Chart of the Day: Beware Downward Adjustments to Earnings Estimates
by John Lounsbury
David Rosenberg, chief economist at Toronto’s Gluskin Sheff, is continually publishing interesting graphs. Below one from today’s newsletter which shows the relationship between 12-month forward earnings estimates for the S&P 500 and the value of the index itself:
For about 2/3 of the 17 years the earnings forecasts and stock prices track each other reasonably well. However, going into the 2000 market top, stock prices moved up faster than earnings estimates. Going into the 2007 peak, earnings estimates moved up faster than the S&P 500 index. Now, in 2010, earnings estimates have again moved way ahead of stock prices.
It is a reasonable expectation that stock prices should move with a positive correlation to earnings. If that is the case over the next year either stock prices should rise or earnings should come down.
The above graph has been given some added notations below to point out that, for the third time in 17 years, there has been an 8-10% pullback in earnings estimates. In the two previous instances, stock prices have declined as the earnings estimates pulled back. See the areas between the vertical parallel lines.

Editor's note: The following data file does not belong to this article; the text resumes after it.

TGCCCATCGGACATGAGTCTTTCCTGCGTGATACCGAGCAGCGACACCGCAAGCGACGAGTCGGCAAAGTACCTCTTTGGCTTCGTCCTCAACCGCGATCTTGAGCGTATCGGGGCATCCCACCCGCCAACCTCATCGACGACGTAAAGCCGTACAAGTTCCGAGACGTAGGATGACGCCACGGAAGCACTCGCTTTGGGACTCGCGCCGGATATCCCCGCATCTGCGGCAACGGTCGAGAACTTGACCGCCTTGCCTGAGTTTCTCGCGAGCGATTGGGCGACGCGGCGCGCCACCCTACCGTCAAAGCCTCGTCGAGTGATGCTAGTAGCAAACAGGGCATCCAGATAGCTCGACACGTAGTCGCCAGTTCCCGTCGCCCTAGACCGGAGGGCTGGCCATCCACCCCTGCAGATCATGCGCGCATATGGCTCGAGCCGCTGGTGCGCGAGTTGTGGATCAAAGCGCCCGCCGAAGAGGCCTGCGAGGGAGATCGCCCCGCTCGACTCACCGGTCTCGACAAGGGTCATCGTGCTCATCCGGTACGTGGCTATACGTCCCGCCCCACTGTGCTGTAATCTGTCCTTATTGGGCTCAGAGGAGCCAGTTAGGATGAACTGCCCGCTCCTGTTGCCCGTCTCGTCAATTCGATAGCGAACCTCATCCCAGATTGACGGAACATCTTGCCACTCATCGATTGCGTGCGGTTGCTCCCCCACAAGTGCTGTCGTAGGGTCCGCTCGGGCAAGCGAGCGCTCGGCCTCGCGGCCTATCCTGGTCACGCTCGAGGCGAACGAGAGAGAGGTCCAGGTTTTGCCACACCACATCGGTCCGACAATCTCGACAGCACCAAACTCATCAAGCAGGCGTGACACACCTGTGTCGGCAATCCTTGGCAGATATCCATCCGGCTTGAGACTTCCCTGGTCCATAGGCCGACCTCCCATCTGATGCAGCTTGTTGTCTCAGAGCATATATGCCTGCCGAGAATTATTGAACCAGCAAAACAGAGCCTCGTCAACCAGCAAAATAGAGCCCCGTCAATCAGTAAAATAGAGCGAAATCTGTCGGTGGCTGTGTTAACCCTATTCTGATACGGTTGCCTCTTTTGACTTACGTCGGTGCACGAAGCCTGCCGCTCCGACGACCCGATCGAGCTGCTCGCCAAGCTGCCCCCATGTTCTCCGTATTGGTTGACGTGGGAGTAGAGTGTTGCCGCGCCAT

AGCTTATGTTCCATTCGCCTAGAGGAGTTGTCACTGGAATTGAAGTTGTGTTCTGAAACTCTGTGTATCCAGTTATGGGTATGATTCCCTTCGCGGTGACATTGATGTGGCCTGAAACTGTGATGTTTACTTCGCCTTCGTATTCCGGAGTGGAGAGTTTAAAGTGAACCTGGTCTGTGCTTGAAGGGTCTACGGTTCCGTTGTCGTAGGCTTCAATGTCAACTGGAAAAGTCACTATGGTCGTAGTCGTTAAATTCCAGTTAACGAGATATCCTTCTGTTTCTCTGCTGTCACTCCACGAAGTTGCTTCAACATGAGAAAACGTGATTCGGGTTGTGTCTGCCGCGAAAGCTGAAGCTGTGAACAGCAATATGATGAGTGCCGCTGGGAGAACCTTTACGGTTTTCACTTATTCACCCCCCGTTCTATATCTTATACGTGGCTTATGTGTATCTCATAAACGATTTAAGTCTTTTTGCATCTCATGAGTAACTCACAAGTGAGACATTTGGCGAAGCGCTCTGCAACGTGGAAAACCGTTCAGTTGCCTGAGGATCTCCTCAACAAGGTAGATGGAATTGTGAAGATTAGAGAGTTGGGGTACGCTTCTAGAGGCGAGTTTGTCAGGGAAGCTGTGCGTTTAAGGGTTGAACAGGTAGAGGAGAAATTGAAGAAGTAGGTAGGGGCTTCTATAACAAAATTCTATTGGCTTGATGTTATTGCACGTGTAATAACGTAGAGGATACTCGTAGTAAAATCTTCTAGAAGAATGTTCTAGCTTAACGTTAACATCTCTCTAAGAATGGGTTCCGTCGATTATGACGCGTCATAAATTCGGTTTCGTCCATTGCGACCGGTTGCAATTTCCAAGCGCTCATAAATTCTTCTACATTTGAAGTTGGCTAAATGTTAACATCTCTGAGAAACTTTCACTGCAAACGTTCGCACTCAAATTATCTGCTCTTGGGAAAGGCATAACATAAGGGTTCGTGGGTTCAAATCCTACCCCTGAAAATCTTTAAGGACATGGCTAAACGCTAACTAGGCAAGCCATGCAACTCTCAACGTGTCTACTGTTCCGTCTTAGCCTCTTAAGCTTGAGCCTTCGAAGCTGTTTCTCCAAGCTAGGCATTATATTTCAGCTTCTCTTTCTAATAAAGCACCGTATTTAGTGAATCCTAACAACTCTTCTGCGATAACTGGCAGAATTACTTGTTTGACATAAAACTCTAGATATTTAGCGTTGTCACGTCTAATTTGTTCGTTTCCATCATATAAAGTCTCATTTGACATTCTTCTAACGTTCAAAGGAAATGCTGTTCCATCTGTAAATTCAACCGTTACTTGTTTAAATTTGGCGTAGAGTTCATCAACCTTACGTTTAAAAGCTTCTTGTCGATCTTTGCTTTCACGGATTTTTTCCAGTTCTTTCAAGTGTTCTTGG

In the current case, stocks have essentially settled into a trading range rather a bear market.
The interesting part is yet to come. In 2001 and 2008 there were brief rebounds in earnings estimates (near the latter vertical reference line) before a decline resumed. In both cases major earnings and market declines ensued.
Will the third bear market occur in the 2011-12 time frame, as suggested by the third arrow and question mark?
The answer will depend, in large part, on whether there is any follow through on the initial drop in earnings estimates and if those estimates precede earnings declines in the coming 4-8 quarters.